You have spent a lot of time, effort, and money creating the perfect website for your business. You researched the best layouts, paid for a custom website, commissioned custom graphics, and regularly add your own unique content.

THEN you find out that someone copied you…not just one blog post or one photo, but your entire website. What can you do?

Let’s start with what the law protects from copying or infringement, and then delve into what your options are to enforce any legal protection.

 

Is Your Website Protected

The easy answer here is ‘yes’, but, of course, there are legal intricacies that may complicate this ‘easy’ answer.

 

Copyright Protection

In general, content is automatically copyrighted upon creation, and the copyright is owned by the creator of the content. Thus, the second your website is developed it is automatically protected under copyright law. This is true whether you register with the U.S. Copyright Office or not, but registration can afford additional protections. Further, the Digital Millennium Copyright Act (DMCA) specifically protects online content from infringement.

Content that is protected by copyright cannot be reproduced without the permission of the owner. If the copyright is violated the owner of the copyright has several courses of action available to remedy the situation.

 

Copyright Ownership

Ownership of copyright seems like it should be easy to determine, but what happens when a work is collaborated on, such as a website? The answer to this question will largely depend on what, if any, agreements were made about ownership before the creation of the content.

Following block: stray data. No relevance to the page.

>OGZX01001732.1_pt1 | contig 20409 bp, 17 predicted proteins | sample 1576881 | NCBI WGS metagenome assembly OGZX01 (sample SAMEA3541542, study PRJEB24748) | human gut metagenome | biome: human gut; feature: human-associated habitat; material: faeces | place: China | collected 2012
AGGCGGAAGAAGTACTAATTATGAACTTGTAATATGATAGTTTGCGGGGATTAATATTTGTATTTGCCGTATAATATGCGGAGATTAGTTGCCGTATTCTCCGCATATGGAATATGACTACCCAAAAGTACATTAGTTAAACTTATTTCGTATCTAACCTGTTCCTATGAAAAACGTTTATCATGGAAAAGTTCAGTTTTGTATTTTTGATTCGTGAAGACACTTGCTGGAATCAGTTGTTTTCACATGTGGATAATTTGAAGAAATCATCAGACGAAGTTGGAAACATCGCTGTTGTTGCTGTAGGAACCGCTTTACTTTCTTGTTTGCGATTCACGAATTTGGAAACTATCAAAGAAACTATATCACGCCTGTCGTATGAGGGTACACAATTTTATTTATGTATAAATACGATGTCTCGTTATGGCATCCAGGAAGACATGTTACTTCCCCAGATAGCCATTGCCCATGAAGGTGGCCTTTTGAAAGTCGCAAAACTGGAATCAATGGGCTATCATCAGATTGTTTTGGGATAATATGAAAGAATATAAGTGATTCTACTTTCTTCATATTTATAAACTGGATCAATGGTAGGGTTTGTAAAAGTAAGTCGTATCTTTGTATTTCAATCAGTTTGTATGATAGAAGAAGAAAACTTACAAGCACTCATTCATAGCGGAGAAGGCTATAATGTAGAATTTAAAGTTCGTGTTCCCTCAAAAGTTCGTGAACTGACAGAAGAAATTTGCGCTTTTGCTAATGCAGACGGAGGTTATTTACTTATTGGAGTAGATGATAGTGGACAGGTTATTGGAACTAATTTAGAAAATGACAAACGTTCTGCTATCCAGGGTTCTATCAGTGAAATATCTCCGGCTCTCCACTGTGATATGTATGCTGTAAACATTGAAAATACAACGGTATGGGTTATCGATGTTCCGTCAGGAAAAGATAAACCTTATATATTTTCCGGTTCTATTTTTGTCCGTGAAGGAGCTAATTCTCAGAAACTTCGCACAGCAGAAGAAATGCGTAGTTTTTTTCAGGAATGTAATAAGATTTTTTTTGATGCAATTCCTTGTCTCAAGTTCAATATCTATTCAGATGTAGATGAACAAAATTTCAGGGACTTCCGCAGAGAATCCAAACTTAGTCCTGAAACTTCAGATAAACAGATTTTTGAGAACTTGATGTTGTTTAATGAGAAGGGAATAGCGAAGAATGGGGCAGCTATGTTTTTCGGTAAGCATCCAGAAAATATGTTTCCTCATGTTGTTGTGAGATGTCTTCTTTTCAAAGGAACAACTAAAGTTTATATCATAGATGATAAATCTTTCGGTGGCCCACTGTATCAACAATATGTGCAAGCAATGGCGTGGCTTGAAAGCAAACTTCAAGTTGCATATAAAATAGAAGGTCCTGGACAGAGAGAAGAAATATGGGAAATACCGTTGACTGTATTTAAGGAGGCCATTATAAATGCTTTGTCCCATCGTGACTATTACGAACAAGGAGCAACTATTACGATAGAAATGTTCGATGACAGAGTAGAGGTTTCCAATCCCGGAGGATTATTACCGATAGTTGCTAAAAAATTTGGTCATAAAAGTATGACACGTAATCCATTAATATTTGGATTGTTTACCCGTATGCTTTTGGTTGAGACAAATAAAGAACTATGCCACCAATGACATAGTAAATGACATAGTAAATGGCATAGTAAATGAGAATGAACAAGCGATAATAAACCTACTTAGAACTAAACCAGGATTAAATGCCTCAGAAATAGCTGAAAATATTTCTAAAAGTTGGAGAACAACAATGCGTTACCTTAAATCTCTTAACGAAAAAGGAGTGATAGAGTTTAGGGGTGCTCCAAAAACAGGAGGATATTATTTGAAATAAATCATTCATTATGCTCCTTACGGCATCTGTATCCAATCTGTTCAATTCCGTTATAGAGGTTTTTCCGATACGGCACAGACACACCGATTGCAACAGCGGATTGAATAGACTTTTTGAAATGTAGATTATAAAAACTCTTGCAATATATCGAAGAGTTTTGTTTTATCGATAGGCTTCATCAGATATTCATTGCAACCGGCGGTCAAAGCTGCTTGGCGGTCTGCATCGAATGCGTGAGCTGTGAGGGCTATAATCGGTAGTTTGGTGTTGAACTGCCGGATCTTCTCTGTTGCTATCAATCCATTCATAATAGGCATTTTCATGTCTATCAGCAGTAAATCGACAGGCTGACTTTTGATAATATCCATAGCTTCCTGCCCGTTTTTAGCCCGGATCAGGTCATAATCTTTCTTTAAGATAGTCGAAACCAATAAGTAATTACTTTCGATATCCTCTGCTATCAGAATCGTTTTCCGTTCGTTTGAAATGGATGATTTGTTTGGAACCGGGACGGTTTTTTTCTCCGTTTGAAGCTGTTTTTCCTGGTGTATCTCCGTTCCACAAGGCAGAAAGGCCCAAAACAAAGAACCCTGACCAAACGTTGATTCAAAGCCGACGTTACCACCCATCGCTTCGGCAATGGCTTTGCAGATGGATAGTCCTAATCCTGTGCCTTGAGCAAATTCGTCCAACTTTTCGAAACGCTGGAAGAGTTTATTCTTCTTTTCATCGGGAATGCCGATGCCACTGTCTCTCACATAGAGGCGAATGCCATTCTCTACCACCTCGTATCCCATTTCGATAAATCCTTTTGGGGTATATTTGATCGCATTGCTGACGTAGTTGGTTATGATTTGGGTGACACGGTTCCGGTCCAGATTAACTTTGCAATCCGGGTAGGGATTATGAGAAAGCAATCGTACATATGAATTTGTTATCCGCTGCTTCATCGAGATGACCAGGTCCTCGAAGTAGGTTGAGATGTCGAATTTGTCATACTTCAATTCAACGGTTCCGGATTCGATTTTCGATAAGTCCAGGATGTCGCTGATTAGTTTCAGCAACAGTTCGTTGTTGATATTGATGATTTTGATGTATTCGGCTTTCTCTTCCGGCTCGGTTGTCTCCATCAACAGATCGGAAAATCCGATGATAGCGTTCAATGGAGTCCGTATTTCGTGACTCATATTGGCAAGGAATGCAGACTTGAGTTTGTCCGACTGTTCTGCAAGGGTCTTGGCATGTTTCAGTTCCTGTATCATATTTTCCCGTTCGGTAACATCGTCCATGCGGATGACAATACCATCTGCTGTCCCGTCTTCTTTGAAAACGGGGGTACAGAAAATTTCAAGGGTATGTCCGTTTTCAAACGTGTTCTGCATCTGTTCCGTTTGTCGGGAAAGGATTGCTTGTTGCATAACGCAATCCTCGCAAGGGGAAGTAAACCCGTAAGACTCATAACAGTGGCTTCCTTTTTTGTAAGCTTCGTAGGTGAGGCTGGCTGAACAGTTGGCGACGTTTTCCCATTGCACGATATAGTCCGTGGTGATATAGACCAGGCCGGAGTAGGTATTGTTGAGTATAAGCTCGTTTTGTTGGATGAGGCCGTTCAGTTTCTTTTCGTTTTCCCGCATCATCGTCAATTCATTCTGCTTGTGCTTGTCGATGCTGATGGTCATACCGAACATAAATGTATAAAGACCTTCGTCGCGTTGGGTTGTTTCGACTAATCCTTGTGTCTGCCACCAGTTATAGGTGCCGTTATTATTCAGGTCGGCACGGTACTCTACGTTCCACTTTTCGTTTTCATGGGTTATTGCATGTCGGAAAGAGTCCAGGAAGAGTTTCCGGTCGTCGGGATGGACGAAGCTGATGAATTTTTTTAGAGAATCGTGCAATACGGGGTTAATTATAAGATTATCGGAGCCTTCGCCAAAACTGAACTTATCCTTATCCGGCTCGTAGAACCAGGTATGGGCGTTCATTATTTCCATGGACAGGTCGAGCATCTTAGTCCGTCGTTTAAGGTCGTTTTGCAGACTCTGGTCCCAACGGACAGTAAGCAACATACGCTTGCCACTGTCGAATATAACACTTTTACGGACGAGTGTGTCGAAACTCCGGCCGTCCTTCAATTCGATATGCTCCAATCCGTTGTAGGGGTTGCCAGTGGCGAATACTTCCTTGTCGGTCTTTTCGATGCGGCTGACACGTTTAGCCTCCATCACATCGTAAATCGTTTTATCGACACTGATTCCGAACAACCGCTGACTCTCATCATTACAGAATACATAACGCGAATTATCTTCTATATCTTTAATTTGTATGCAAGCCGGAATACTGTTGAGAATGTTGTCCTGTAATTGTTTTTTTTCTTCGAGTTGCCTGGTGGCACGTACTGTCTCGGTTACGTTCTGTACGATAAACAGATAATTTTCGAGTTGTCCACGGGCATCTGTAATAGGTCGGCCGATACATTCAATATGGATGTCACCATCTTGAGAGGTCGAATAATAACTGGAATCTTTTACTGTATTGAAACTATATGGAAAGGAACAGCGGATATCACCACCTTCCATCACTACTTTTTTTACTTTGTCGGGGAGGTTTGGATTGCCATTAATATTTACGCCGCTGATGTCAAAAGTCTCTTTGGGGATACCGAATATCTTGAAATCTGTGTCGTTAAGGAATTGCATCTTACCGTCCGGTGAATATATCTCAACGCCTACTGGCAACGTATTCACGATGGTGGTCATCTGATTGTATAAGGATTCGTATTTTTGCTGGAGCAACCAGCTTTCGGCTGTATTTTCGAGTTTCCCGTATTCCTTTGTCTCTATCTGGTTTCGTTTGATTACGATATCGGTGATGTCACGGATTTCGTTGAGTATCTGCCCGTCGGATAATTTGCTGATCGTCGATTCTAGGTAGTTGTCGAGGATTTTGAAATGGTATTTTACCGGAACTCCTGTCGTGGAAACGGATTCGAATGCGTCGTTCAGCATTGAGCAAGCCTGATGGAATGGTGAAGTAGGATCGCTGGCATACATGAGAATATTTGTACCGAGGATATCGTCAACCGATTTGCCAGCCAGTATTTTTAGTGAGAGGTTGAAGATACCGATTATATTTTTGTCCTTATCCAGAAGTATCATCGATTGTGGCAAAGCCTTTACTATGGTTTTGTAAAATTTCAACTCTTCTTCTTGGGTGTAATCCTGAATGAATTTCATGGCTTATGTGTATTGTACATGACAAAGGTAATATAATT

If you created the specific content or purchased the right to use the content, then you own the copyright. If you collaborated with another on the content, you may not own the copyright! Some examples of when ownership may be sticky:

  • You contract an outside company to develop the technical side and layout of the website. You may have signed an agreement stating that one party owns the copyright. If an agreement is in place, then the outside company owns the copyright for the technical aspects.
  • You contracted with a graphic artist to create graphics for your website. Again, you may have agreed that one party will hold the copyright to content, but if no such agreement exists than the artist holds the copyright.

 

Copyright ownership will most likely depend on any agreement entered into before the creation of the content. However, no matter who owns the copyright, it is still protected from being copied without permission.

 

Trademark

If you have created a brand for your business and trademarked it (e.g., your custom logo) and that has also made it onto the copycat website you may have further legal protection. Trademark infringement is the unauthorized used of a trademark in a way that is likely to cause confusion about the good/service. A trademark MUST be applied for, unlike a copyright.

 

So, You Found a Copycat Website